If you can write a short narrative, a story really, of something that happened to you, you are ready to engage what I call the Three Point Practice. Wait a minute, this is the Reflection-in-Action Synthesis page. Why should you stick around here when you can easily find what you think will solve your problems on a page dedicated to method such as Three Point Practice, or, for quicker results, The Yellow Pad Discipline. My hope is that you will decide to really get to know the The Rev. Dr. William Carl Thomas (the WCT of WCT.coach) by reading my very personal doctoral thesis (the foundation of what evolved into WCT.coach). Yes, you’ve found the theory page of this website. Autoethnographic is the academic term that describes how my story is treated as I related three areas of thought (Organizational Development, Emotional Knowledge, and Educational Theory) in an honest (read “raw”) manner that made it possible for me to demonstrate the power of intrapersonal intelligence (self-knowledge).
Please read the thesis. You can find it this link: It loads well onto tablet and even has color graphics! I’ve been told the narrative that forms what is analyzed reads like a “page turning novel.”
Here are the first two paragraphs from the introduction to get you started:
When he came to himself describes the moment when self-reflection motivated change in the behavior of the younger son in the parable Jesus tells in Luke 15. Often called The Prodigal Son, his dire circumstances, namely imminent starvation as a result of his poor choices, presented the opportunity to find the maturity that leads to transformation as he learned to manage his anxiety. Some questions, not addressed in the parable, find application when posed from this premise: What happened after this younger son was welcomed back and restored to his former position in his loving father’s household? Did he revert to his wastrel behavior? Did he continue to reflect from his experience and adopt new behaviors that helped him recognize and manage the anxiety that prompted the foolish request that brought him to the moment when he came to himself?
Is it possible for experienced clergy who have encountered years of personal and corporate anxiety in local parish settings to have a came to him or herself moment? Could a careful study of the events before and after such a moment provide understanding of the condition that triggered the anxiety inherent in that moment? How does one use the self-awareness of intrapersonal intelligence to adapt to such a condition? What new perspective must be ingrained in order to develop non-anxious reflection-in-action skills? Could the outcomes of such a non-anxious leadership identity become evident to others? In short, what does it take to transform a seasoned ordained leader from non-thinking or emotional reactive behaviors to non-anxious behaviors guided by the values and principles that inform a thinking perspective?
In exploring these questions about ordained leadership, this thesis is like a rope that has three distinct strands. One strand represents the importance of the spiritual dimension of ordained leadership. One strand represents the necessity of academic method that engages the work of Howard Gardner (intrapersonal intelligence); Ronald A. Heifetz, Alexander Grashow, and Marty Linsky (adaptive leadership, perspective from the balcony, bandwidth); Chris Argyris (ladder of inference, double-loop learning, uncovering personal frames); Edwin H. Friedman, Peter L. Steinke, Roberta M. Gilbert (Bowen systems theory, differentiation of self, non-anxious presence); Donald A. Schön (reflection-in-action); and Speed B. Leas (conflict management). And one strand represents the experiential within the discipline of autoethnographic research. As the thesis moves from chapter to chapter, the spiritual, the academic, and the experiential strands are woven together and transformed into a strong rope.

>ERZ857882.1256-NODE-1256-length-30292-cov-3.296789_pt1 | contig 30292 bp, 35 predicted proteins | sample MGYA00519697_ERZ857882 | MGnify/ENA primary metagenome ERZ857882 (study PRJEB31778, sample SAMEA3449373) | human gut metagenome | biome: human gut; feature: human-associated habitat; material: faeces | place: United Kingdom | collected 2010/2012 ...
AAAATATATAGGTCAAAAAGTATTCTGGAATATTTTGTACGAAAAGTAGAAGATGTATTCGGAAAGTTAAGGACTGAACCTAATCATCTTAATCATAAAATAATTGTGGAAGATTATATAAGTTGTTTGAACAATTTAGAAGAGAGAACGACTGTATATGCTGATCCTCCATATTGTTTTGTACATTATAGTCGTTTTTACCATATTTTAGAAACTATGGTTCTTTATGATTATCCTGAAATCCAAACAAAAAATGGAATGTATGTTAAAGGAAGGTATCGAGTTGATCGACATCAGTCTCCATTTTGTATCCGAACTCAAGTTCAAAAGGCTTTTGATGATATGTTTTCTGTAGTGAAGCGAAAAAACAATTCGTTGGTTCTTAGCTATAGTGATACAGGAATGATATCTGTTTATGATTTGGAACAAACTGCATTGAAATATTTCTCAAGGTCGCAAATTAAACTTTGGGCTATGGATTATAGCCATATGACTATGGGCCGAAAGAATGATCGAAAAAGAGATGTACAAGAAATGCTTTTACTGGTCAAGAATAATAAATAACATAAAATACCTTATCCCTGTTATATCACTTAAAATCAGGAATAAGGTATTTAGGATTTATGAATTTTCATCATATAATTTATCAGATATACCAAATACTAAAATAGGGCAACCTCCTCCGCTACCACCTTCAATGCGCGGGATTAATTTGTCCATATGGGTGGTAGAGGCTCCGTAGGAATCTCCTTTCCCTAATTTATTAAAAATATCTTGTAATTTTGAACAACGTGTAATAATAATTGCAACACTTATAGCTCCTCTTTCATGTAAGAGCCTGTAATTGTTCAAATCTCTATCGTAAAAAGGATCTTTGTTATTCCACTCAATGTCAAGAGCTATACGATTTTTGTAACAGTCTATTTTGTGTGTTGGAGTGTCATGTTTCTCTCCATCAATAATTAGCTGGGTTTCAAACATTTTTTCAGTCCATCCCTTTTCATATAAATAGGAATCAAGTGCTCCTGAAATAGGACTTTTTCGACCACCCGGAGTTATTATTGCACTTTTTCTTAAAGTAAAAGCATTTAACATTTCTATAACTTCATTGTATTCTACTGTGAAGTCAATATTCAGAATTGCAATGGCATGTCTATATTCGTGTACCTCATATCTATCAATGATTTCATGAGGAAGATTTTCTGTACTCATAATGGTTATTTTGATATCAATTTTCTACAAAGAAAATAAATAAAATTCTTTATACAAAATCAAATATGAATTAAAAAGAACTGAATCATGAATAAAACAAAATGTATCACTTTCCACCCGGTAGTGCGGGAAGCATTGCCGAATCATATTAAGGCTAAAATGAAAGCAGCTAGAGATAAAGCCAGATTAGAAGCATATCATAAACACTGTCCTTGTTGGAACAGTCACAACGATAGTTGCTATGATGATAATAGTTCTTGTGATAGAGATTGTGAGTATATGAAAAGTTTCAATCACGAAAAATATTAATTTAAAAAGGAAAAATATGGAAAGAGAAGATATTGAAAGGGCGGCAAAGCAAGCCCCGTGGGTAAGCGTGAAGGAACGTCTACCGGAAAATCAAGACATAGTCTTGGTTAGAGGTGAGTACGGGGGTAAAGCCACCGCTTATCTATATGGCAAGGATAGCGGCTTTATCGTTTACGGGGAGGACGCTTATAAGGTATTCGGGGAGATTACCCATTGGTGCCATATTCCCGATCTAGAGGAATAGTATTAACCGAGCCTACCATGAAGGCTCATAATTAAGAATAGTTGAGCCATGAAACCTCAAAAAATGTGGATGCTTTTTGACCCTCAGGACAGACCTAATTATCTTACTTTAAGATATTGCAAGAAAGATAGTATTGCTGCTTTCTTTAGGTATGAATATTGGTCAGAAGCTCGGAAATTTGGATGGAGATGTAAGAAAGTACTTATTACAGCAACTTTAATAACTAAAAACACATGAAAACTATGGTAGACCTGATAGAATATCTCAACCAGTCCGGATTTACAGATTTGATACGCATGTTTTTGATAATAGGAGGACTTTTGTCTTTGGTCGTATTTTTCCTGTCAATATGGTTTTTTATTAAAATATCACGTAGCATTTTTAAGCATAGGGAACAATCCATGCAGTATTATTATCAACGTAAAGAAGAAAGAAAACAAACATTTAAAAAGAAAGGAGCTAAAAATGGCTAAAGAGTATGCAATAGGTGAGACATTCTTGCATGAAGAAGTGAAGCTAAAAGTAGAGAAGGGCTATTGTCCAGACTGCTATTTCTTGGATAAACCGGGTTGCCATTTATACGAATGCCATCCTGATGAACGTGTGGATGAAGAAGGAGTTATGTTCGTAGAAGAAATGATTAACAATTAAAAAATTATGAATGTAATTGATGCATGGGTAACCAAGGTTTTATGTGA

When does the page turner story begin, you ask. That begins, naturally, in Chapter One of the five chapters of a story of how I learned to lead by giving space (the sub-title of a wordy thesis title!). And, as you explore this website, especially the Three Point Practice page, you’ll find that I developed a set of self-reflective practices that live into the following understanding of why WCT.coach exists:
The main purpose of WCT.coach is to teach those in pastoral ministry how to be both in the middle of the action of parish ministry while observing and interpreting interpersonal relationships as a non-anxious party. The following expression, influenced by the work of Ron Heifetz, describes this skill as being on the dance floor while observing the action from the balcony. WCT.coach teaches an intrapersonal intelligence method for practitioners using narrative based examination of stimulus and response to the action on the dance floor. As practitioners integrate the method, they will be able to be on the dance floor with the benefit of a balcony perspective.
The Anxiety Response Chart (ARC), uses self-knowledge platforms such as the Ennegram and the Kraybill Conflict Style Inventory. The intrapersonal intelligence gained from these platforms informs the dance floor narrative posted to the ARC. A balcony perspective is gained when the practitioner further charts the narrative using the response filters from the human brain: Automatic Pilot (brain stem, reptilian); House of Emotion (limbic system, mammalian); and Thinking Cap (neocortex). This method uses Double-Loop Learning and weaves Governing Values into the conversation with Actions and Errors in order to live into the dictum: We don’t learn from experience, we learn from reflection on experience.
This method promotes self-reflective practice that allows the practitioner to move a system from one point to another by injecting the appropriate amount of anxiety into a system without that anxiety being the practitioner’s anxiety.